When Genevieve Stokes took the stage at San Francisco’s Brick & Mortar Music Hall last weekend, her presence was nothing short of striking. Her enchanting, slightly ominous sound filled the venue, treating an intimate audience to imaginative reflections on childhood, first love and heartbreak.
Stokes came onstage with an onslaught of sound. The band opened with “You & Me,” a track off her newest EP Catching Rabbits. The drumbeat sounded like a stifled clap of wood, creating a cavernous echo in the venue. Stokes’ lyrics gave shape to the auditory landscape, without letting go of its unsettling, eerie spirit: “Do I not give you what you need?/ You say I’m everything you wanted,/ But it’s never enough.”
From the beginning, her otherworldly performance was more than memorable.
A native of Portland, Maine, the 22-year-old singer and pianist has been producing music since she was a high school student. Previous singles and EPs, such as “Surface Tension” and Swimming Lessons, garnered attention from large audiences and established musical producers alike. Catching Rabbits marks her first solo tour — with her individual sound, dedicated fan base and distinctive aesthetic, Stokes is fast becoming a name in the indie scene.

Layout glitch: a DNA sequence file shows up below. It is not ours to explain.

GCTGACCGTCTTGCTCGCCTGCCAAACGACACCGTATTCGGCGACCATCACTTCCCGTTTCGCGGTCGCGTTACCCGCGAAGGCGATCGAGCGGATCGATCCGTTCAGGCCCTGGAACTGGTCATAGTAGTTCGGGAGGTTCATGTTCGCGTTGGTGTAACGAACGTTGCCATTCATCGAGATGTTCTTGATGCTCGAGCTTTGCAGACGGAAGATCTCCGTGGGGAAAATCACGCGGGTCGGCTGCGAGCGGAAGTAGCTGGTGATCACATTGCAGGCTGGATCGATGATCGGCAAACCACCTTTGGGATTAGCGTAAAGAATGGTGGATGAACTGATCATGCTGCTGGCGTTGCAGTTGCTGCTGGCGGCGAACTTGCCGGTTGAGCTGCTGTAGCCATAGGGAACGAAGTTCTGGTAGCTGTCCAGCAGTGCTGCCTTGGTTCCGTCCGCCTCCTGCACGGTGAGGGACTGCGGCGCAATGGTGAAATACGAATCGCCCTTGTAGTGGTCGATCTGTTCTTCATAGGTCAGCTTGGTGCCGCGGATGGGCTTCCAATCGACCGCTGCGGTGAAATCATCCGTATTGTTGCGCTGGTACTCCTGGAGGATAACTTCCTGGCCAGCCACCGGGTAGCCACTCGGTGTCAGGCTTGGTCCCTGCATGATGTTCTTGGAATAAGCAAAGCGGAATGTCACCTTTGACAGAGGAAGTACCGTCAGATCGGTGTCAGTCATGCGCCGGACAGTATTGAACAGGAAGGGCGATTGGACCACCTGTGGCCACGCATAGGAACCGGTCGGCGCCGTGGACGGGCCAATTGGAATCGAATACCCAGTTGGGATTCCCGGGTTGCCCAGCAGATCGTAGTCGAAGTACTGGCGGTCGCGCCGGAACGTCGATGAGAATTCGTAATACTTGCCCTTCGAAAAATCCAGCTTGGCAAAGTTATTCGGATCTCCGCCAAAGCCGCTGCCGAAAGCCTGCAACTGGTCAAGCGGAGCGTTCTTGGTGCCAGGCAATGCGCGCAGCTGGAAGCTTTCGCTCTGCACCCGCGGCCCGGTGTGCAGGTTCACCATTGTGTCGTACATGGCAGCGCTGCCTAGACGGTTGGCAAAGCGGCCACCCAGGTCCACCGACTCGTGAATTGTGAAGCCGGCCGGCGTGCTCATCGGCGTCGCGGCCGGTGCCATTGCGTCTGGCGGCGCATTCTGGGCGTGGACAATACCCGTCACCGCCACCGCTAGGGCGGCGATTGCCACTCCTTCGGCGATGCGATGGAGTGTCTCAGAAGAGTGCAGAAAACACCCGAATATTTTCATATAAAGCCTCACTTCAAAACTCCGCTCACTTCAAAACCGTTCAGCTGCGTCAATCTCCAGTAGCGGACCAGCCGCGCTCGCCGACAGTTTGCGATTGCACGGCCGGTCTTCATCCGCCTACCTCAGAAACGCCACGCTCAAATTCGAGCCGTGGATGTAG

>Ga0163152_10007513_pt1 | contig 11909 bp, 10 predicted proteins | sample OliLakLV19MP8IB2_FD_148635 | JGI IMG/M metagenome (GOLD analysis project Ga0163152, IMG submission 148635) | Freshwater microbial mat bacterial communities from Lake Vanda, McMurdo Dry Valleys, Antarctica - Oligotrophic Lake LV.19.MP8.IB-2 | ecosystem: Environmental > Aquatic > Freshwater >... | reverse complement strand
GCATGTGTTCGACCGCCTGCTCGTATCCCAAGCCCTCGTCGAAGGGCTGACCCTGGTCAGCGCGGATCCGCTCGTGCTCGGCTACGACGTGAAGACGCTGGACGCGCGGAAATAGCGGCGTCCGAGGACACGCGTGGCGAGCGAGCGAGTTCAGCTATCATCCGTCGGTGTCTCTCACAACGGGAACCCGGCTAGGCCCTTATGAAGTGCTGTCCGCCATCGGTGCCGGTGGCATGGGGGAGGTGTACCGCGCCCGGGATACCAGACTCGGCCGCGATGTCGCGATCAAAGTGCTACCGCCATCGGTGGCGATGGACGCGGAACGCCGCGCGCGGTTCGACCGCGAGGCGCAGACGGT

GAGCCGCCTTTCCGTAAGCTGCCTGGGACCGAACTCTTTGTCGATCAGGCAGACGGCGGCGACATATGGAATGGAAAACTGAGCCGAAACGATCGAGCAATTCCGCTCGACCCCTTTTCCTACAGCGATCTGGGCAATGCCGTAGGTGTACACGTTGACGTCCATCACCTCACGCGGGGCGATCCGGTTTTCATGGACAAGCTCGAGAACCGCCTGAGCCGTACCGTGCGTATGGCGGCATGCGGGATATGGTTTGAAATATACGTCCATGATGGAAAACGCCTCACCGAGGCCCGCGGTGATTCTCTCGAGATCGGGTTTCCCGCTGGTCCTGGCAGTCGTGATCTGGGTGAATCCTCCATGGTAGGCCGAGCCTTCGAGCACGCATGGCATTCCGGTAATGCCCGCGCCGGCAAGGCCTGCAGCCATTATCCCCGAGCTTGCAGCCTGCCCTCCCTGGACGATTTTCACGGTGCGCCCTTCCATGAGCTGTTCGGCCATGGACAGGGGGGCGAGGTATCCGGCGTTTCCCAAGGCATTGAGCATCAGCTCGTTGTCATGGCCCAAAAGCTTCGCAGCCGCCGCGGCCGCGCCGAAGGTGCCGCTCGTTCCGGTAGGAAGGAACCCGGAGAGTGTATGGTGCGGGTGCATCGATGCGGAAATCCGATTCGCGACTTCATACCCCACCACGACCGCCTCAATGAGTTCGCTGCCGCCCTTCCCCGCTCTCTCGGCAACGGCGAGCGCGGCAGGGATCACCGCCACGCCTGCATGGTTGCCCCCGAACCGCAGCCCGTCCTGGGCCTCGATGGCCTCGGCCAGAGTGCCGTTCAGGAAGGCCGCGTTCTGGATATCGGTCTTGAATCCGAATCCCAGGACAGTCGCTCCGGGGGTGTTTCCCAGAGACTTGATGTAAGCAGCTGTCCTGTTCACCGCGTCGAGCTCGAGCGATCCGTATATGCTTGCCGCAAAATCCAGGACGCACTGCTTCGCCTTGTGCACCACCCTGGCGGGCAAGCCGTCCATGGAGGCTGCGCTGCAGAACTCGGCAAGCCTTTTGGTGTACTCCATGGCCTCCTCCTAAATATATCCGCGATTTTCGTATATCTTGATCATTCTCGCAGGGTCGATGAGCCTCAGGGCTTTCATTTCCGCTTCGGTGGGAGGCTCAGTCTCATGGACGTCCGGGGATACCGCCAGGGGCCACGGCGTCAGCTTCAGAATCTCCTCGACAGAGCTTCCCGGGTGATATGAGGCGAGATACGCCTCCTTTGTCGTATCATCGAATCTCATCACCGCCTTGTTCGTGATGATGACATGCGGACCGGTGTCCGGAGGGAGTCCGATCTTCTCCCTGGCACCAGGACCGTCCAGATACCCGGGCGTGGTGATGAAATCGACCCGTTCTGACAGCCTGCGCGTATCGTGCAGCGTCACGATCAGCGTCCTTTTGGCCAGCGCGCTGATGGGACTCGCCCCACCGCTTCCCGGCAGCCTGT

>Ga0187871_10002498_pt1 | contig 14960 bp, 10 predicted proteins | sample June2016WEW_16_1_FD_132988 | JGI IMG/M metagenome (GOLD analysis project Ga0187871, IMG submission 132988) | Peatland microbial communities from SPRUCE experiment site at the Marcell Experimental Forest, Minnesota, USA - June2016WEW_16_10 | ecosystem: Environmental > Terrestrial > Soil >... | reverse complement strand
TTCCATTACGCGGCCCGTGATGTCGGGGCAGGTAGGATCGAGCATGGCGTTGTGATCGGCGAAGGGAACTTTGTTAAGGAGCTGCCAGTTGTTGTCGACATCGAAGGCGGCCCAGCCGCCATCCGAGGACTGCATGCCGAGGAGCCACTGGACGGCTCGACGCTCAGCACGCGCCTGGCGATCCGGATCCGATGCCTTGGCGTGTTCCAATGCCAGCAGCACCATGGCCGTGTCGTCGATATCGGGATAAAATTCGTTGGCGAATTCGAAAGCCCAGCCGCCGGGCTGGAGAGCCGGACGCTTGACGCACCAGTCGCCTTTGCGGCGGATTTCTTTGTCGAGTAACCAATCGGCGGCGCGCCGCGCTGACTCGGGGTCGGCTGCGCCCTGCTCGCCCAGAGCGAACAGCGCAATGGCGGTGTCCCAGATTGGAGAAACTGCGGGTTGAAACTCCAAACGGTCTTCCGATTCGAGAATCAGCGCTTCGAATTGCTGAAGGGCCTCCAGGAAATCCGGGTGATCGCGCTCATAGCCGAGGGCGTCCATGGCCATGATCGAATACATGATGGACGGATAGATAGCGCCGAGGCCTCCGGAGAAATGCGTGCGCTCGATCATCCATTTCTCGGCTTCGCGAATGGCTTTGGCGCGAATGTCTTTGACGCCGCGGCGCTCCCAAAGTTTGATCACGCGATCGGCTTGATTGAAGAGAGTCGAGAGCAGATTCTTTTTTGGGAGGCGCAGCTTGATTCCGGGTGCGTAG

On the whole, Stokes’ performance veered away from whatever expectations her song titles might suggest. “You & Me” is anything but the sweet love song it seems to be — its hollow sound, combined with Stokes’ haunting voice, emphasizes the frustration and loneliness that so often comes with love. It is impossible to ignore the gloom that runs through Stokes’ music. Even the name of the EP, Catching Rabbits, suggests the fulfillment of childhood hopes and dreams isn’t as blissful as they once seemed.
In live performance, Stokes demonstrates constant experimentation and creativity. In her performance of “Book of Memories,” another song from her most recent EP, she continued to draw on her unique form of magical nostalgia. As multicolored lightning flashed across the brick walls of the concert hall, the atmospheric love song was equally heartbreaking and enchanting.
Stokes ended the set with “Habits,” singing clearly into the crowd alongside catchy instrumentals. The song began with a charming piano riff that, by the chorus, spiraled into the dreamlike soundscape that punctuates her work. The lyrics were similarly formulated and decisive: ”I’m growing up but I’m not growing old/ And I hate to do anything that I’ve been told” but quickly turned into melodic repetitions of the phrase, “On again, off again/ Love me like oxygen.” This lyrical contrast was made all the more evident in live performance. As Stokes swayed between different emotional landscapes, the tension she brought to the song only made it stronger.
When Stokes was cheered back onstage for an encore, she accompanied herself on the keyboard for a short song called “Portland Nights.” The song was quick, sweet and emblematic of the themes that run throughout her music. The yearning for childhood, the importance of place and the dreamy sounds Stokes uses to represent those feelings all tied themselves together, punctuating the end of a mystical night.